That is, until I read Fangirl, and remembered my fan fiction.
Short, clean disclaimer: from 2005 to 2009, I was an avid member of FF.net under the pen name of Twila Starla (which I wrote a longer blog piece about some time ago). I wrote Kim Possible and Pirates of The Caribbean fics primarily (plus some Teen Titans, Sky High, and Doctor Who stories that never escaped my hard-drive). I penned several novel-length fics and took home several awards before I officially retired from fandom writing.
For those of you keeping track, I was around thirteen at the time, which is an age that no one likes recalling. Being thirteen is like every gawky, awkward, and irrational moment we have in life, rolled into a single year. I was far from the exception, that kind of tweenaged girl who filled her school notebooks and journals with character ideas. Who frequently got bullied for liking comic books and Barbie dolls at the same time. My real life peers were the last people I wanted to share my writing with, which is what made FF.net so appealing. I could share my work behind a mask of Twila Starla, and no one could judge me for worse.
A couple of years and stories went by before I started putting down my 'magnum opus', a KP/PoTC crossover that would later earn me several Best Crossover awards from the community. I was genuinely proud of this piece then (still somewhat am, to this day), after all of the time I spent studying my source material and all of the historical research I had infused into the story. It was a glorious time to be writing!
And then, I got my first negative review.
FF.net is (arguably) known for its softer treatment between writers and reviewers, which leaves a lot of critique lackluster and summed up in “great job. Luv you! Next chapter!!1!~~~”. I can't speak for others, but I had never received a harsh word from my readers in all of my work. Not until one member, called CMY, appeared, chiding the story for being too close to the original material. “Uninteresting and formulaic.”
At first, I was annoyed. Really annoyed and disheartened, in typical writer fashion. How dare someone else tell me how to write. How dare you tell me what I want to write. I know what I want to write!
I was much calmer when I responded, and thanked him for the advice. Several more reviews from CMY would come through, with varying levels of genuine critique that pulled my whole chapters apart, examining them with more depth and finesse than a first draft usually gets. He eventually abandoned the story though (or maybe I did? It's been so long), on this last note that I never forgot...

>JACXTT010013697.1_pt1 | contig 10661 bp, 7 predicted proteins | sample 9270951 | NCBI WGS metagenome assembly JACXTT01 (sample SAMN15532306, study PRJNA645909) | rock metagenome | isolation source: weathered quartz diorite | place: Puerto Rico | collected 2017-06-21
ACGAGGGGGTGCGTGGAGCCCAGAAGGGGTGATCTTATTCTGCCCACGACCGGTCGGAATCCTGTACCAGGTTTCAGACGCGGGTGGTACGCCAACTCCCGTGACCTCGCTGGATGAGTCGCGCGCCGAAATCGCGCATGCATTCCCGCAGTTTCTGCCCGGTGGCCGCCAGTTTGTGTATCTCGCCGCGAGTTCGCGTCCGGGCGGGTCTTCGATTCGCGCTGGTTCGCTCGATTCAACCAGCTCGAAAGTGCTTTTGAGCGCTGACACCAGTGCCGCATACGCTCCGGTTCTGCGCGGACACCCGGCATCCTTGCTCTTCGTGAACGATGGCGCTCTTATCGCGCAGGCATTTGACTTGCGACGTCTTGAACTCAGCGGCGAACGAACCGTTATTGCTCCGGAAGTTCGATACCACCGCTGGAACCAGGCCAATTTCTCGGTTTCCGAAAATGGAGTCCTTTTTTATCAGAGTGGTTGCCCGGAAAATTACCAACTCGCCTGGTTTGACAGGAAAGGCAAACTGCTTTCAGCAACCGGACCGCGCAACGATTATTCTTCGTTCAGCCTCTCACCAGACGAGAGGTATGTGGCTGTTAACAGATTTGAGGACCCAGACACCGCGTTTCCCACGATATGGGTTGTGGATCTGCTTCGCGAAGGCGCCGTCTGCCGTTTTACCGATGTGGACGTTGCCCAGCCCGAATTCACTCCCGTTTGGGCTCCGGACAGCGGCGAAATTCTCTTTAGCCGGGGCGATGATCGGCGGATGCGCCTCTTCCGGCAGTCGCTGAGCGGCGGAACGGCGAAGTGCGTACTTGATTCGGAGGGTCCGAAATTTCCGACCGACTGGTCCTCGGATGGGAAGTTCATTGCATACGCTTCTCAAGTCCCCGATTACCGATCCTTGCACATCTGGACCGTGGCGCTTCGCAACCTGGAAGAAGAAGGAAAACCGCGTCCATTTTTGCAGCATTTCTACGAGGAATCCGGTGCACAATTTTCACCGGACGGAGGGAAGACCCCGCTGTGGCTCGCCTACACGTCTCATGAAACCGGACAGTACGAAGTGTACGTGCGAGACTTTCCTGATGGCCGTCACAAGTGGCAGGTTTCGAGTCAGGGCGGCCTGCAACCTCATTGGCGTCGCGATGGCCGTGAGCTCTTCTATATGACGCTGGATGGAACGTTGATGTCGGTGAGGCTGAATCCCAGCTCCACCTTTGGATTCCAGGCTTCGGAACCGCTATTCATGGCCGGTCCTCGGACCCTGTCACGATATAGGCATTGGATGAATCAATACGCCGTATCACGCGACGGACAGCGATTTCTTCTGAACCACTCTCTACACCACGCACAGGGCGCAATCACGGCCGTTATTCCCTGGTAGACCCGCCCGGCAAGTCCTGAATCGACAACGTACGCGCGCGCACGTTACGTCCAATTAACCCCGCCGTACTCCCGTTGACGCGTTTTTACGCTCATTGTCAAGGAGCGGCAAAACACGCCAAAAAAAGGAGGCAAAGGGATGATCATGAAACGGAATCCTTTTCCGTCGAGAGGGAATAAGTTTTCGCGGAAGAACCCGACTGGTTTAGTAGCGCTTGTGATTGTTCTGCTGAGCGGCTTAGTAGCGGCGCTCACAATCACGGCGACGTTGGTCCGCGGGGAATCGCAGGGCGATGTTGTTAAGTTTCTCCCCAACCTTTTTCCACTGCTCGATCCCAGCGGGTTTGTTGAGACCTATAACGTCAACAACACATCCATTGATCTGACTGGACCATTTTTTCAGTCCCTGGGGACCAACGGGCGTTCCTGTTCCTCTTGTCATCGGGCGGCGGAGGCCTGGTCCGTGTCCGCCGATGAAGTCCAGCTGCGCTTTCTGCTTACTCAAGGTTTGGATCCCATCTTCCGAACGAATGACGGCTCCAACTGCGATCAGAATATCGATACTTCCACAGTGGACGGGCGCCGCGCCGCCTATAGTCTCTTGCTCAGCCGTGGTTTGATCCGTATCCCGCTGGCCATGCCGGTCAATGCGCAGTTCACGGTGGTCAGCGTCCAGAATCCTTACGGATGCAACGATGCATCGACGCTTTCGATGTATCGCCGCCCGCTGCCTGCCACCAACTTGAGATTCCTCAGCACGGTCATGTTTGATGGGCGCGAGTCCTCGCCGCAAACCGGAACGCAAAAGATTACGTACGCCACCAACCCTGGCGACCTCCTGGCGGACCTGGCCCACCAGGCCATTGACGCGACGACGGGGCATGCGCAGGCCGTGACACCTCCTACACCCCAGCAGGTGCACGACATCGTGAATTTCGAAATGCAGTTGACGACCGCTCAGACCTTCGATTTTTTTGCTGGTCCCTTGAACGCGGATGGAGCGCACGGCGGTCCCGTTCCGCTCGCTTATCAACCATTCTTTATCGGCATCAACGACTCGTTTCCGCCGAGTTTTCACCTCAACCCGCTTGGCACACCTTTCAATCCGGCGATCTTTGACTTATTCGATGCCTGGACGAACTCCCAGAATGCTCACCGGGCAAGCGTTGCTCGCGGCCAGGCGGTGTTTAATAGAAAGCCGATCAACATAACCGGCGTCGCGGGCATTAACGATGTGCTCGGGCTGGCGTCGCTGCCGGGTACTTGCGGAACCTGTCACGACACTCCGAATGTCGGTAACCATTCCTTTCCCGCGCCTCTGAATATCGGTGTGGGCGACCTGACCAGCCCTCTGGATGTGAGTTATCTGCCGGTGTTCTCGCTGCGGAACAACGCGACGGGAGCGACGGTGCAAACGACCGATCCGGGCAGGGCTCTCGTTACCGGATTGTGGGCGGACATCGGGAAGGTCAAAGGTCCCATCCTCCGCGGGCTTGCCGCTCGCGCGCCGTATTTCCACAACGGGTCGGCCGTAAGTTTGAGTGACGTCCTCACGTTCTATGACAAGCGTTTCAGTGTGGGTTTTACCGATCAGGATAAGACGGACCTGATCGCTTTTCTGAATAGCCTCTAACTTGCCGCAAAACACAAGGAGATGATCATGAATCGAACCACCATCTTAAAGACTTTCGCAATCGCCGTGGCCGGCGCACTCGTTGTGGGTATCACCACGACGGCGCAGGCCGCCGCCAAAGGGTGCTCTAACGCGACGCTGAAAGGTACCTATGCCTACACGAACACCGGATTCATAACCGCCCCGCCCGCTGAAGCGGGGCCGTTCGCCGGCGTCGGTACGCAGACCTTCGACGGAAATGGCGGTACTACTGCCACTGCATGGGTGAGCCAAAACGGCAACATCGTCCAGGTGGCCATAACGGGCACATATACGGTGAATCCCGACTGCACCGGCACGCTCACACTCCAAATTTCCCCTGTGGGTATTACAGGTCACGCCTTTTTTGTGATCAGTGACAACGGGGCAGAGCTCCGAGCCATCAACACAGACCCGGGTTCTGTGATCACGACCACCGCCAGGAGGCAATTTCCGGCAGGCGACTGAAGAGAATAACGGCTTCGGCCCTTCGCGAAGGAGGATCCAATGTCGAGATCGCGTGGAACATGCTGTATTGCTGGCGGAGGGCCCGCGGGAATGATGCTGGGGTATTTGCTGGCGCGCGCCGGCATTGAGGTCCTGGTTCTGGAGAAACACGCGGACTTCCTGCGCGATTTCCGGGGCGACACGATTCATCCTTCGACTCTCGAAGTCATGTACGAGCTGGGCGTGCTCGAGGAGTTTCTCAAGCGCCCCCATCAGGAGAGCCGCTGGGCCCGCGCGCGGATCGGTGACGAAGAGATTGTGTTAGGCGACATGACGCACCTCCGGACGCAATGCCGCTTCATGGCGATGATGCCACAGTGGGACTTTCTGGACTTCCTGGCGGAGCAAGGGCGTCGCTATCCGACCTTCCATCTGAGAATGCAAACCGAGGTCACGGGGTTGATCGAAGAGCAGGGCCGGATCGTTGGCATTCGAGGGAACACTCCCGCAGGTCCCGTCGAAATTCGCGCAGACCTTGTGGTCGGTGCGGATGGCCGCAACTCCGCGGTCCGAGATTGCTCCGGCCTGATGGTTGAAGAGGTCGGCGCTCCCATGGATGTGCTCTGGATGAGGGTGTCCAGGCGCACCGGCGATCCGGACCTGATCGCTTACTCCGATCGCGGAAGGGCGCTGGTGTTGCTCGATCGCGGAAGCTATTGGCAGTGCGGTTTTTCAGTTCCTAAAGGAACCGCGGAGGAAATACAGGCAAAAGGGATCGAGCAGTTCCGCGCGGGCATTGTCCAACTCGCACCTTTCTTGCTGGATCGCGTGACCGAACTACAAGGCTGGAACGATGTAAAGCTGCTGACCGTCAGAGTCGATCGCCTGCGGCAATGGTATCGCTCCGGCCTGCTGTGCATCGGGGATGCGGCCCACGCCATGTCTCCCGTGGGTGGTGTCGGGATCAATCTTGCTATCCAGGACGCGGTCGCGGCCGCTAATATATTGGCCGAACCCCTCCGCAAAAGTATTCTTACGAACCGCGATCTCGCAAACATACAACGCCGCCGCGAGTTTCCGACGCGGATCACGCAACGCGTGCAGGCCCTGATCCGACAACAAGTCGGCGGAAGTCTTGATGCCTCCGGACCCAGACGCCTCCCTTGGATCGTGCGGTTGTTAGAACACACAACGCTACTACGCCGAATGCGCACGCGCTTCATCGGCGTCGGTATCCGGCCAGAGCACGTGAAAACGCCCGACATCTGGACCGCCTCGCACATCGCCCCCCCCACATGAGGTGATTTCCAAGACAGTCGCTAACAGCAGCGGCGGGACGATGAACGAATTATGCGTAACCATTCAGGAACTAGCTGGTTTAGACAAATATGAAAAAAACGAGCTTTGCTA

“Though I noted your skill at detail and description, I didn't feel any anticipation or curiousity as I was going through this... I said it before, and I'll say it again: This is YOUR STORY, Twila. You can modify, upturn or churn the plot of the movie trilogy to suit your story. Remember, the main goal of writing is to simply enjoy it. Make it ridiculous or unpredictable as you want. You're the writer, Twila. It's ENTIRELY up to you.”
These words shook me to my core. Reading them even now makes my heart ache a bit. "Your story." Before that review, I had not even considered the world outside of my canonical limitations. I managed someone else's characters and idea with ease- I raked in a lot of readers for it. This statement required me to consider the alternative; a branch out into my own ideas, characters, and story. To build further and farther than most were expected to.
I recently finished reading Rainbow Rowell's Fangirl, poetically enough. Without spoiling much of the novel, the main character, Cath, is faced with the same alternative during a creative writing course. She is confronted by her professor over an original piece, and Cath confesses that writing her own worlds and characters is something she feels incapable of. “When I'm writing my own stuff, it's like swimming upstream. Or... falling down a cliff and grabbing at branches, trying to invent the branches as I fall.”
This is exactly how it felt to be questioned...
And it was absolutely terrifying.
Looking back now though, I realize just how much of an impact this reviewer made on my world and what I ended up doing. The switch over to traditional fiction was a painful one, so much so that I dropped writing for four years. Fan fiction was comfortable and safe; creating your own world is like wandering in the dark, disorganized, off-putting, and sometimes very frightening. It takes a great deal of confidence to say “this is my story” and own the idea of doing better. It still takes a great deal of confidence these days, after two books. It's easier though, and gets easier with every new story that's mine.
I do wish I could find and thank CMY personally, but the internet is much, much too big and our FF.net accounts have been long abandoned. So, if this ever reaches you, thanks CMY. Thank you for the best writing advice I ever received. You bettered one writer out there.
"This blog post was written as part of a Fantasy Writers and Readers writing prompt. Please contact me for an invite if you are an avid fantasy writer and/or reader and would like to participate in this closed Facebook group."